JOINT BASE SAN ANTONIO, Texas –
Enhanced Geothermal Systems, or EGS, are promising technologies which, by tapping into heat stranded in rocks below the Earth’s surface, may enable reliable electric power production across the nation, according to the Department of Defense.
Overall, EGS technologies are in the early demonstration project phase, but that may change once they are tested through a new DOD pilot program for which Joint Base San Antonio, or JBSA, and Mountain Home Air Force Base in Idaho have been selected.
Making the task a difficult one is the fact that, while older geothermal electric information and options are available, next-generation EGS companies are fairly new, and currently there is little to no commercial EGS information available for purchase.
That is why the DOD generated the pilot and selected the San Antonio-Electromagnetic Defense, or SA-EMD, collaborative, by way of JBSA, in hopes of resolving the issue.
Since SA-EMD is already working on resiliency in power, water, and other essential services, it only made sense that the DOD ask JBSA to study and test geothermal options as well, said Michael Lovell, JBSA-Electromagnetic Defense Initiative and SA-EMD executive director.
“When it comes to military missions, it is vital that energy be available when needed to ensure national security,” Lovell said. “But as long as DOD relies on off-site utilities, there may be vulnerabilities in everyday operations on a military installation.”
Not only that, but the Air Force and Space Force are also dependent on off-site electricity to conduct globe-spanning missions in air, space, and cyberspace. This energy dependence creates mission risks due to disruptions from extreme weather or the possibility of cybersecurity attacks from determined adversaries, according to the EGS pilot’s Area of Interest Statement released Jan. 5.
Congress also recognized the importance of resilient energy to maintain military missions, and under the 2022 National Defense Authorization Act, directed the DOD to provide critical missions with 99.9 percent reliable energy by 2030.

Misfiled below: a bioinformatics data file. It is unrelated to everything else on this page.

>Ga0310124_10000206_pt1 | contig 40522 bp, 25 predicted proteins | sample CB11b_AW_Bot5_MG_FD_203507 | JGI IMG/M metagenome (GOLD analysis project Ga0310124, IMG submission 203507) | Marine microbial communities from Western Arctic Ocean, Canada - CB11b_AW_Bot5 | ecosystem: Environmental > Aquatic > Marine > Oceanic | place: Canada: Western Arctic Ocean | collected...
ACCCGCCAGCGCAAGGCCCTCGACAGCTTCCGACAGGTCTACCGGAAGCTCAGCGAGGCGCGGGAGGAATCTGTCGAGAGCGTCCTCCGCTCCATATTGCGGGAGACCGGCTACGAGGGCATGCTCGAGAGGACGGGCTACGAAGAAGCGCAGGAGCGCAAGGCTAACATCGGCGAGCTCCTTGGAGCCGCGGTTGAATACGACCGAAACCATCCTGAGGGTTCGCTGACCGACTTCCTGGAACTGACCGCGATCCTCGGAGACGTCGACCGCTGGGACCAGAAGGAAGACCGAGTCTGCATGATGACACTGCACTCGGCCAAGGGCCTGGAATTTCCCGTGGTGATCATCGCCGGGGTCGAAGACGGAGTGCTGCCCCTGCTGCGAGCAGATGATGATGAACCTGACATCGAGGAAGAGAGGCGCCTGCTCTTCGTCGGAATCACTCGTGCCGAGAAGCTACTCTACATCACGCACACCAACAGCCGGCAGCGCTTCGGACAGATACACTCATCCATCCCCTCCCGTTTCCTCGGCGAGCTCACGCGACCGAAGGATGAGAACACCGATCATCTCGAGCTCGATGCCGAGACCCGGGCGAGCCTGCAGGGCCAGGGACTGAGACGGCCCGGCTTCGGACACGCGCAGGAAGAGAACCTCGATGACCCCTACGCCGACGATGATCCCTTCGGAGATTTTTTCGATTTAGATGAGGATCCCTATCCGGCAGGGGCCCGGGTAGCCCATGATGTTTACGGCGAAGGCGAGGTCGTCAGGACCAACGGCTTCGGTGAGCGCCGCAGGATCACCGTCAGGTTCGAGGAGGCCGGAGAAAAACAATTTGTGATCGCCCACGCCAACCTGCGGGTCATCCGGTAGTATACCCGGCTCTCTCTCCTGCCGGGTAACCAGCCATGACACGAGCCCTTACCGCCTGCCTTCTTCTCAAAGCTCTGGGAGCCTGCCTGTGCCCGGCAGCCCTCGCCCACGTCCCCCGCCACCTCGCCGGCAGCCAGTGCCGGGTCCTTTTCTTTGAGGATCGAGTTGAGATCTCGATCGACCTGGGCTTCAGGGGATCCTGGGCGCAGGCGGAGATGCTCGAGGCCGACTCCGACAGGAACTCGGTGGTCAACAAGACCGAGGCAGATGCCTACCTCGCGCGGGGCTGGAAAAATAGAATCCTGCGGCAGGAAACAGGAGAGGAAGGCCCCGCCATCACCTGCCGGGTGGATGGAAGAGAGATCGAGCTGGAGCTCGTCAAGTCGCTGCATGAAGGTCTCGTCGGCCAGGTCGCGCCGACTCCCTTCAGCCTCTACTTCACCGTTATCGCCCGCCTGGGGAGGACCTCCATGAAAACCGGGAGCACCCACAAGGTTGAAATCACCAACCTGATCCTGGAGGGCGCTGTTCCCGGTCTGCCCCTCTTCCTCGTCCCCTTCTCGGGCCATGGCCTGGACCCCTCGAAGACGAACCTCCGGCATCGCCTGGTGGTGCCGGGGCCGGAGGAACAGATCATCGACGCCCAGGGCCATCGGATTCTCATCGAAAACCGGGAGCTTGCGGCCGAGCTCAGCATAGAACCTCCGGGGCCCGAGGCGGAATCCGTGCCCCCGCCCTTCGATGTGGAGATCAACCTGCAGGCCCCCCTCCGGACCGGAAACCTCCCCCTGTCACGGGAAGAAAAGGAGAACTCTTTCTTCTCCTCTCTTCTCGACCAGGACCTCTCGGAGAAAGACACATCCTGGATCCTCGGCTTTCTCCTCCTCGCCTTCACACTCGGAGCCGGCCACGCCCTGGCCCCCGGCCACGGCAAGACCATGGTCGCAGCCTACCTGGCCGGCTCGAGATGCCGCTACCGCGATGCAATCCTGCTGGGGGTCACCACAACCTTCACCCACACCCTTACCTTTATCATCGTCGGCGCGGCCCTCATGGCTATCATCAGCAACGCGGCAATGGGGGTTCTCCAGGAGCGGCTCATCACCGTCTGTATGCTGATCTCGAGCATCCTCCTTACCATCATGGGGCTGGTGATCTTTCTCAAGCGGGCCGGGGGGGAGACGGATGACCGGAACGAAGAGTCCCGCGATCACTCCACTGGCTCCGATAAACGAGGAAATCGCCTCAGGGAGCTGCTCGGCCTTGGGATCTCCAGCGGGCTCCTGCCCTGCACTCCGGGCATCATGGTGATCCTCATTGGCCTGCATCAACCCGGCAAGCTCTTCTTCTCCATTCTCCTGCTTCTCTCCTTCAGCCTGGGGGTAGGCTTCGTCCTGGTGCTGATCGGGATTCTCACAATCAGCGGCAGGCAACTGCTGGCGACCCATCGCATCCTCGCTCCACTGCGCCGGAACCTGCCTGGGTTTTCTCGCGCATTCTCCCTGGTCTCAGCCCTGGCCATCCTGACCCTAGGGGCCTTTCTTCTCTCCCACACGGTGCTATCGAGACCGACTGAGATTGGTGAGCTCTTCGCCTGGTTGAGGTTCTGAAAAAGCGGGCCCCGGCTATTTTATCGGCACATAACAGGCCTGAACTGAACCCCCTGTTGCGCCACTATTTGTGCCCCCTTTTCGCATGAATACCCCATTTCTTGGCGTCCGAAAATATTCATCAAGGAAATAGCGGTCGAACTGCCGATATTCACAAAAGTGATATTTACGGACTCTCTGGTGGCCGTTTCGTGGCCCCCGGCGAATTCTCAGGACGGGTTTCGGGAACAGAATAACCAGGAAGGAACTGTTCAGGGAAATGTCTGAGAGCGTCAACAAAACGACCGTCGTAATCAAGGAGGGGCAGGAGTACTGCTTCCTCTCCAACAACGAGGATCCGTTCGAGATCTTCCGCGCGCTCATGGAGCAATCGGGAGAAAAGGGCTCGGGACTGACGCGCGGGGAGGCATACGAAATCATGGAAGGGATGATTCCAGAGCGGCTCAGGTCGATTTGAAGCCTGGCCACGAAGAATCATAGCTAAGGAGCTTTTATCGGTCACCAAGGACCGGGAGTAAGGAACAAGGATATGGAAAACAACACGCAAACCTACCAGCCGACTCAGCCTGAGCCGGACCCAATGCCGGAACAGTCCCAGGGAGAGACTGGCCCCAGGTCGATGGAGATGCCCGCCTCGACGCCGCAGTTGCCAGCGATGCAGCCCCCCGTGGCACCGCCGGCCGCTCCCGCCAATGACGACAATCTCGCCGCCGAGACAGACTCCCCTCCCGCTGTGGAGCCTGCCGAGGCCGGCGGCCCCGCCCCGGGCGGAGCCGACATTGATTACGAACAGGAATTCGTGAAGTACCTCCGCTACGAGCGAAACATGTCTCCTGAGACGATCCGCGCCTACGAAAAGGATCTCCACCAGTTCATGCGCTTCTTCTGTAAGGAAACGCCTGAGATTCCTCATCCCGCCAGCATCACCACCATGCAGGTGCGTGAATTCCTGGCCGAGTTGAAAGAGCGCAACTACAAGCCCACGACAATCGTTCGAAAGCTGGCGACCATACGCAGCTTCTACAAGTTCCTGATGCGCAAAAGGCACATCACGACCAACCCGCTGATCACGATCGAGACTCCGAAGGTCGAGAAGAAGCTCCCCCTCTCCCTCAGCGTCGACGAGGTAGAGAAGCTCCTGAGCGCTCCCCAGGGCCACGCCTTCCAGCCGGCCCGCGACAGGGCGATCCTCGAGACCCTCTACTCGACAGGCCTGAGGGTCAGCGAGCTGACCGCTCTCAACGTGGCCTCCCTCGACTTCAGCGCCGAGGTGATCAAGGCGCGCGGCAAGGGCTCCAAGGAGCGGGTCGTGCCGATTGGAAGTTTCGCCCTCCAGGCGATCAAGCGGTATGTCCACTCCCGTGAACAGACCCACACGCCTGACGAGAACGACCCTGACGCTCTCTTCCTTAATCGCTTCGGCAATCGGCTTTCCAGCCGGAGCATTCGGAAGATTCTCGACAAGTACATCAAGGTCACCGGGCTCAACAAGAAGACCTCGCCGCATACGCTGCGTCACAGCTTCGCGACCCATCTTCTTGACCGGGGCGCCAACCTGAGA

One of the proposed solutions by the DOD was the geothermal pilot program.
Through the pilot, DOD is seeking to prototype innovative on-site geothermal solutions to address energy resilience needs through geothermal electricity generation and distribution.
The major benefit of tapping into the Earth’s heat energy is that it is virtually endless.
“Heat is naturally present everywhere in the earth,” according to the Department of Energy's Geothermal Technologies Office. “For all intents and purposes, heat from the earth is inexhaustible.”
Staff members working supporting SA-EMD are excited to bring another innovative pilot program to JBSA.
“One of the reasons JBSA was selected for this effort was the high number of partnerships we have through SA-EMD with technology, academia, and industry professionals locally, across the country, and around the world,” Lovell said.
It is expected that through the pilot’s collaborative efforts and testing, a geothermal prototype will be able to explore JBSA’s on-site geothermal resources at JBSA; develop those resources; and design a conceptual geothermal facility which might then be a viable option to provide electricity to the installation on a 24-hour, 7-day-a-week basis, maintaining mission assurance, according to the project’s Area of Interest Statement.
The goal for the pilot is also to, with the assistance of industry-wide experts, develop technologies that are suitable for the various geologic settings at the many DOD installations across the United States.
“Because of the military’s dependence on electrical power to gain and keep our strategic advantage, the DOD, Department of the Air Force, and Space Force are eager to pursue innovative geothermal projects, and we are equally as eager to help them,” Lovell said.
Technology partners with a background in geothermal capabilities may see the entire Area of Interest Statement at: https://www.diu.mil/work-with-us/submit-solution/PROJ00404.